The pandemic was rough for many retail brands, but it was a golden opportunity for Authentic Brands Group (ABG). The licensor of a wide variety of brands, from Marilyn Monroe to Barney's New York, partnered with Simon Property Group (NYSE: SPG) through their shared entity SPARC Group to acquire Brooks Brothers and Eddie Bauer. Now Authentic Brands is planning an IPO at a reported $10 billion valuation, something that may be good news for Simon and other landlords in the long run. Let's take a look at the prospectus and what this could mean for retail REITs (real estate investment trusts).
A history of prestige brands
Authentic Brands was founded in 2010 and has consistently added to its stable of celebrities (both living and dead) as well as retail brands that may have lost their lustre. It then licenses these names to manufacturers in the U.S. and around the world. In 2020, nearly 80% of the Authentic Brands' licensing revenue came from North America. While e-commerce is a big part of the ABG story, the company's brands are sold in approximately 6,000 branded stores and shop-in-shops around the world.
This isn't the first time that Authentic Brands has decided to launch an initial public offering. It first planned to IPO in the first half of 2016. At that point, the company was reporting around $75 million in earnings before EBITDA. In 2020, its net income was $211 million. Revenue was $165 million in 2015 and was up to $489 million in 2020.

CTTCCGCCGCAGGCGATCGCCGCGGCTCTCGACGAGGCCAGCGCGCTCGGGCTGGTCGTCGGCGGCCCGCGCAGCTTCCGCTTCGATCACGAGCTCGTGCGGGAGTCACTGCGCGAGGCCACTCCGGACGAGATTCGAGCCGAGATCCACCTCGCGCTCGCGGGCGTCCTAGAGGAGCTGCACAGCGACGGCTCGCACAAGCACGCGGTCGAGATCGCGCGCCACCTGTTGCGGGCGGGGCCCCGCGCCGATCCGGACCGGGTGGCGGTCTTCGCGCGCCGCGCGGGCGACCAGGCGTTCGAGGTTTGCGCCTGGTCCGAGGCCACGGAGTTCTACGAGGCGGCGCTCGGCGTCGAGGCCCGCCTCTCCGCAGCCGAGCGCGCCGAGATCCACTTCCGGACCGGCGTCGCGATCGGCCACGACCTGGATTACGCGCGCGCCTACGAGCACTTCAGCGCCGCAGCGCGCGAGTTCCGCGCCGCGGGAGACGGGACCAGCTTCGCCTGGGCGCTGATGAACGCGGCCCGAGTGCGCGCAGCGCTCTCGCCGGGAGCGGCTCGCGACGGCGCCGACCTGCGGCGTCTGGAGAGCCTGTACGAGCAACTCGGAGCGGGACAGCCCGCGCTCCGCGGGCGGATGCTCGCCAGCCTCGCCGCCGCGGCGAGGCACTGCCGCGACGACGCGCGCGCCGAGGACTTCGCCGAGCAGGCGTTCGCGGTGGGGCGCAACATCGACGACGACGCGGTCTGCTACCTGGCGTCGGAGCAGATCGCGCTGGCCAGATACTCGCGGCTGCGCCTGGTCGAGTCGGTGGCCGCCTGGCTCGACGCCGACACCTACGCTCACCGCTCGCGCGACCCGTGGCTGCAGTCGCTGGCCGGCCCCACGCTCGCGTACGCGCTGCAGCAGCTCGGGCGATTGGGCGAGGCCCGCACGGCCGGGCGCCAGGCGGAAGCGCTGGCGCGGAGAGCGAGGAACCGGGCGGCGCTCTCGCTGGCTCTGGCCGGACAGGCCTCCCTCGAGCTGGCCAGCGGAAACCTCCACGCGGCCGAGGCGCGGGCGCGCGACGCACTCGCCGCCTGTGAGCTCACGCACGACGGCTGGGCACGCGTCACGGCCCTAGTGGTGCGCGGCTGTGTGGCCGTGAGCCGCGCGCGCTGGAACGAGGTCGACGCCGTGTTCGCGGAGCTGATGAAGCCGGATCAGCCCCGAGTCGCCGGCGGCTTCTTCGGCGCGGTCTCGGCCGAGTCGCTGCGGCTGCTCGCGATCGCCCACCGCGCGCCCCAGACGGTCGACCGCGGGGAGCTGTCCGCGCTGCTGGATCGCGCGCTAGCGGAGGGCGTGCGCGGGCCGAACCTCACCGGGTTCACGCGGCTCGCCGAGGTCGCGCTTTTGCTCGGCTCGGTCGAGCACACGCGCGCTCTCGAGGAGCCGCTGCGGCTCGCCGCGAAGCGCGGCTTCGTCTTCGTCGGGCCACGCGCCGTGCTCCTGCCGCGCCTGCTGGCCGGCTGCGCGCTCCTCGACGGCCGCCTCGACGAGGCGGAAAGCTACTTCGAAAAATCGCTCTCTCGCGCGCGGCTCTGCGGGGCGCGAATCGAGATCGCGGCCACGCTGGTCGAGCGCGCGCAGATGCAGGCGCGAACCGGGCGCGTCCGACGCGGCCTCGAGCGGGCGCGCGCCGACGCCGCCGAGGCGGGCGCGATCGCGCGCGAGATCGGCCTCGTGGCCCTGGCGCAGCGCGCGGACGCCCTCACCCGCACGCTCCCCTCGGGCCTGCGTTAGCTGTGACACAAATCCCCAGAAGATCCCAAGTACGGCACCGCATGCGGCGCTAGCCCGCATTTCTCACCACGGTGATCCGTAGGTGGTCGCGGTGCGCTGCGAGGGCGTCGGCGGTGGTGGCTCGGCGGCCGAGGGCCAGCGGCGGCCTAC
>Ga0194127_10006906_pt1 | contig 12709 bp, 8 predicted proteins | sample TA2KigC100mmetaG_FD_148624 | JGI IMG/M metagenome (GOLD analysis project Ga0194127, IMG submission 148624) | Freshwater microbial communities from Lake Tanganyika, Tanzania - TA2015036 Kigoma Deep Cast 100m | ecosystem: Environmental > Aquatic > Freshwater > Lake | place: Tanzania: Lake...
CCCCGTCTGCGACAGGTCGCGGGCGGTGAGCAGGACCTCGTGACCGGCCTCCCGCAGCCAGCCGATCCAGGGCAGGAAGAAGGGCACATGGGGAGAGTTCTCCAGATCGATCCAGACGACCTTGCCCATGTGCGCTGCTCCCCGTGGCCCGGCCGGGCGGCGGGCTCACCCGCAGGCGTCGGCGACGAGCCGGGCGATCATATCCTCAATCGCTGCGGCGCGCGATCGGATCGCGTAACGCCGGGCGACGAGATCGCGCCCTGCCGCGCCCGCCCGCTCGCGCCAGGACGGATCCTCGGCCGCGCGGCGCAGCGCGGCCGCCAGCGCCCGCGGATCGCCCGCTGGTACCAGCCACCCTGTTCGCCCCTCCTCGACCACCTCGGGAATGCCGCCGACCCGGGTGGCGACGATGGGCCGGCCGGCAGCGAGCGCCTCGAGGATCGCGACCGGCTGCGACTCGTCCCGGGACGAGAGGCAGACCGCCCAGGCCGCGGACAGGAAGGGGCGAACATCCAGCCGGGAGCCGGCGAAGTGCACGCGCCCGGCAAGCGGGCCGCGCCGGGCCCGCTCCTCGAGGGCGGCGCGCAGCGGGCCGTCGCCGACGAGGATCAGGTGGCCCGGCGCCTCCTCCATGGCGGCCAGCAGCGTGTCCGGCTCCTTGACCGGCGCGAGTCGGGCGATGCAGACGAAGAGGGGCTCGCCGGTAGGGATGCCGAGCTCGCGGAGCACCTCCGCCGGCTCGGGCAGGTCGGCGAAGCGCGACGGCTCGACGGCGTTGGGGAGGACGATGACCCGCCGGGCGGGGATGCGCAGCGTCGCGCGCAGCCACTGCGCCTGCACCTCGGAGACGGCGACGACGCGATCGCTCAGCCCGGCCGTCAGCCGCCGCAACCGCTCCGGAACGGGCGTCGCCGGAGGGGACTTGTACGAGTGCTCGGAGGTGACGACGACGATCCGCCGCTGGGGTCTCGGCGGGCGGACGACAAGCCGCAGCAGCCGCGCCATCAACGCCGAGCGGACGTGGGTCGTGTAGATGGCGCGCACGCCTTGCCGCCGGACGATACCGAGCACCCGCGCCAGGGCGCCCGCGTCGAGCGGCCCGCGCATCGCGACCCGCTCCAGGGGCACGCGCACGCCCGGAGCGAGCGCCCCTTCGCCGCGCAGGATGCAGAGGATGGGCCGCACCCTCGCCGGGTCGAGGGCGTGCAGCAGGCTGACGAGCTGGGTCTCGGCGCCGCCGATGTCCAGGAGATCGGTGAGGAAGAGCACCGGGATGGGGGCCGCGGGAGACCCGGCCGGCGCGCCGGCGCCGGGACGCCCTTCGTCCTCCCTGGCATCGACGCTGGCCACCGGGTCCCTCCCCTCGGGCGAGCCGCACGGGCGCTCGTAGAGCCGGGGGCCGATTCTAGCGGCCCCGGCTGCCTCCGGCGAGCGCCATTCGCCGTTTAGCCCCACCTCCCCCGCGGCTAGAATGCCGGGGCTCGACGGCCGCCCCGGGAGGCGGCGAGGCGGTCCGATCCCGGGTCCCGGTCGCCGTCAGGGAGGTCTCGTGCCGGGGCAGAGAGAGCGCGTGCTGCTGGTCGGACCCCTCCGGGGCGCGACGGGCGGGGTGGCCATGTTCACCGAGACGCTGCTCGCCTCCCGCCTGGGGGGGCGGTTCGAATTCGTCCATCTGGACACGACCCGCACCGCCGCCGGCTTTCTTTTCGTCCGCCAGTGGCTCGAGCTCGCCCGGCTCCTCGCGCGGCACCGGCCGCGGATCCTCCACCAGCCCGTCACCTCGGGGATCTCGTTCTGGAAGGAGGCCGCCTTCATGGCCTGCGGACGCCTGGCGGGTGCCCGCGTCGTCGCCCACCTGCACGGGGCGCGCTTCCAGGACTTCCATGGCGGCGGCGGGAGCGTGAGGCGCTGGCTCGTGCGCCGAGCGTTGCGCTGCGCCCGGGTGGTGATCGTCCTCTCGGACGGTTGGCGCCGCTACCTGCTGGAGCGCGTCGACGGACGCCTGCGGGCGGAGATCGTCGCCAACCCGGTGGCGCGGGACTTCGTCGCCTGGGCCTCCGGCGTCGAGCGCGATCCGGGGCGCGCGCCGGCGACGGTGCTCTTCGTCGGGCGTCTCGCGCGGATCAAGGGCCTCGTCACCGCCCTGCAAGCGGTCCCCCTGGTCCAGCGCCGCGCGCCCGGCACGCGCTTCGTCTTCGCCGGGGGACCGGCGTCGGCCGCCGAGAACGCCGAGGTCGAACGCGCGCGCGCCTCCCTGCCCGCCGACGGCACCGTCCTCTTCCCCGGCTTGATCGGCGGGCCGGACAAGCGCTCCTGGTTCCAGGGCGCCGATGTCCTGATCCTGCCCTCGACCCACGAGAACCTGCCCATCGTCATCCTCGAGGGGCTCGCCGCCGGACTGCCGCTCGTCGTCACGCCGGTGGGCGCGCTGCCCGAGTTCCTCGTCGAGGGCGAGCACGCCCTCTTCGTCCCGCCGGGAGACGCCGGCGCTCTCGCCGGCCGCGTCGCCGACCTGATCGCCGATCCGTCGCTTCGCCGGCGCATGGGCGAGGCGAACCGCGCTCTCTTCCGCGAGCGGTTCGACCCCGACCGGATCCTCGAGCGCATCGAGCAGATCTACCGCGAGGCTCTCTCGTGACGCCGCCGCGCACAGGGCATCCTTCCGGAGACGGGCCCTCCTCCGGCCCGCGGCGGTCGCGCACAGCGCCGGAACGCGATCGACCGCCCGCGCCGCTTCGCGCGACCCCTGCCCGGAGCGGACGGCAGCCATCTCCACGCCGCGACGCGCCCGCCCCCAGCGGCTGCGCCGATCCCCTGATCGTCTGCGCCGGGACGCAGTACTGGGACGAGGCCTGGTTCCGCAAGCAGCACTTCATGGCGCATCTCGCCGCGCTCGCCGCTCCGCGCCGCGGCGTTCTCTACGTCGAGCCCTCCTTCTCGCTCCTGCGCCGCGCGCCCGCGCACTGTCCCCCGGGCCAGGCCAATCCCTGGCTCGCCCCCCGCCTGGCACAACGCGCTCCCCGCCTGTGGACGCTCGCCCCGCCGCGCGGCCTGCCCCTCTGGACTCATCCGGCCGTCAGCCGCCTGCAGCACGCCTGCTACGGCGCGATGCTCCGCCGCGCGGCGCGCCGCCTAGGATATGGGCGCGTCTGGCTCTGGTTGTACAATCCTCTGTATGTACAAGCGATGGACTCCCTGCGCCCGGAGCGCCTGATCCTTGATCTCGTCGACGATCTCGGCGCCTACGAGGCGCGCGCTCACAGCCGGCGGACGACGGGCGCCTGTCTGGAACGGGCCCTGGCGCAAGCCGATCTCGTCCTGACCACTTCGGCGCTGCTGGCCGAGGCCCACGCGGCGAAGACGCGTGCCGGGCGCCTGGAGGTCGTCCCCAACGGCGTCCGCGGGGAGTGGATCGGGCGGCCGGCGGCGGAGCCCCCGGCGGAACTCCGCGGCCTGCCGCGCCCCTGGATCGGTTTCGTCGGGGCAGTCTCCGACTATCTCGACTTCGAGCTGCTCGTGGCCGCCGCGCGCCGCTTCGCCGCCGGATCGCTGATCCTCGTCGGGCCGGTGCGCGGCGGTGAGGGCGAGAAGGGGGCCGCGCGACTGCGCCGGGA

SPARC Group Holdings is the largest licensee of ABG and has 1,300 retail stores. It made $2.6 billion in sales in 2020 and reported $850 million in global sales for the first quarter of 2021. Simon is SPARC's largest landlord. ABG and Simon each have 50% ownership of SPARC. In Simon's first-quarter 2021 earnings call, Simon Property Group CEO David Simon spoke glowingly of SPARC and its Eddie Bauer acquisition, saying that it's doing fantastic and outperforming its sales plan.
What's next for ABG?
Authentic Brands is continuing its speedy acquisitive pace. In June 2021, it purchased Izod, Van Heusen, Geoffrey Beene, and Arrow from PVH for around $220 million. Meanwhile, the number of brands that ABG could buy seems nearly infinite. It plans to expand into electronics, home, food and beverage, as well as brands with global appeal.
But ABG's value proposition isn't just about gobbling up licenses -- it's also about figuring out how to maximize the value of each brand. Each brand can be licensed out into a variety of categories. For example, its Sports Illustrated brand could be used for gambling, ticket sales, and more. ABG is also just beginning to tap the nascent market for NFTs using many of its celebrity brands, including a recent auction of NFT artwork to celebrate Marilyn Monroe's 95th birthday.
How Simon could cash in
A strong showing for the ABG IPO could be good news for Simon. After all, given their close relationship through SPARC, Simon has an interest in seeing ABG succeed.
As ABG acquires more brands, both through SPARC and separately, that could mean more tenants for Simon properties. So far, ABG and Simon have been successful with revitalizing brands, including turning Aeropostale back into a desirable label by making smart use of social media and capitalizing on fashion trends.
Even another retail slowdown could end up being somewhat good news for Simon because it would create new targets for ABG to acquire. ABG is also looking to develop a loyalty membership program across all of its brands. That could strengthen individual brands and even potentially drive foot traffic.
While it's too early to know if the retail resurgence we've seen in recent months will last, the enduring nature of the ABG brands and the success of the SPARC partnership should be a long-term positive for Simon Property Group shareholders.